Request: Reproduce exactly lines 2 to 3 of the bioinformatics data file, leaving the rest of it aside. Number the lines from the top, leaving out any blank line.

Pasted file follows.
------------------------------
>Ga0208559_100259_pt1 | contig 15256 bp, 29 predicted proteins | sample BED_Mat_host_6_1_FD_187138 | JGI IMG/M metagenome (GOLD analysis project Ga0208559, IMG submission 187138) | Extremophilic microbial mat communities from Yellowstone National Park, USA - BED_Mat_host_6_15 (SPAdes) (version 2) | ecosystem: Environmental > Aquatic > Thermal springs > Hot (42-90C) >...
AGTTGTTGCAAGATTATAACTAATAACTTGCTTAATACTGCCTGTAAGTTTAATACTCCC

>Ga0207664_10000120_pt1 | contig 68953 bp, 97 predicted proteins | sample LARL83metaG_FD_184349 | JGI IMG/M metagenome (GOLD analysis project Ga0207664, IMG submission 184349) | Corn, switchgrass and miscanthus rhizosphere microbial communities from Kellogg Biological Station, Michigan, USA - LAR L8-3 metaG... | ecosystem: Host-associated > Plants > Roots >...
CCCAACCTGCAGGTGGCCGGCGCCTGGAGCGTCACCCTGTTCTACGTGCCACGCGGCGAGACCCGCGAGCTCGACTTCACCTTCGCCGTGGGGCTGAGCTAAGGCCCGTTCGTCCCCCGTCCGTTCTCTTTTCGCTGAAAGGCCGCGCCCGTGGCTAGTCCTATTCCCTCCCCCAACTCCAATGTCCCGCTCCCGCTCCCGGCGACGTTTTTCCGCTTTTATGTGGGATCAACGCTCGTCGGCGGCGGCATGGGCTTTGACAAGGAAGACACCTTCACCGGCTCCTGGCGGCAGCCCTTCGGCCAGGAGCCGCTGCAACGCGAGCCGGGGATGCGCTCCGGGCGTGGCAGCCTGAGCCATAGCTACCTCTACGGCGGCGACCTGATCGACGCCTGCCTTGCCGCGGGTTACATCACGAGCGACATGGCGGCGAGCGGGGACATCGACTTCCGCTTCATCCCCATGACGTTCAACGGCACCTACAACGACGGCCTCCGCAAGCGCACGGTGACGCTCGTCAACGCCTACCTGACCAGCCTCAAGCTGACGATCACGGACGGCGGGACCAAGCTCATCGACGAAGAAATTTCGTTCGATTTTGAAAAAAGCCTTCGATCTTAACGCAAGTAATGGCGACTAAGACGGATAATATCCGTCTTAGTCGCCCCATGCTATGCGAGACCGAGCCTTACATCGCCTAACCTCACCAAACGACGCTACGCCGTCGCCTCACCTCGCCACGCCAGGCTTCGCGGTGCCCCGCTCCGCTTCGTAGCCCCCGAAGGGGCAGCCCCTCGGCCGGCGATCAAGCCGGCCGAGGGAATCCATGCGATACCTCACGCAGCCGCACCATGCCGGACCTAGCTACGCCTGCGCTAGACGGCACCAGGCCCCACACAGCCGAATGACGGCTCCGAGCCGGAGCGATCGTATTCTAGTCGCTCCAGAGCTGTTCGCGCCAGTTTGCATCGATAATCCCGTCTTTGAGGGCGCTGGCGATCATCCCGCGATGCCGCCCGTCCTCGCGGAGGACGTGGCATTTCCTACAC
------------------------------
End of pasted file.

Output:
AGTTGTTGCAAGATTATAACTAATAACTTGCTTAATACTGCCTGTAAGTTTAATACTCCC

>Ga0207664_10000120_pt1 | contig 68953 bp, 97 predicted proteins | sample LARL83metaG_FD_184349 | JGI IMG/M metagenome (GOLD analysis project Ga0207664, IMG submission 184349) | Corn, switchgrass and miscanthus rhizosphere microbial communities from Kellogg Biological Station, Michigan, USA - LAR L8-3 metaG... | ecosystem: Host-associated > Plants > Roots >...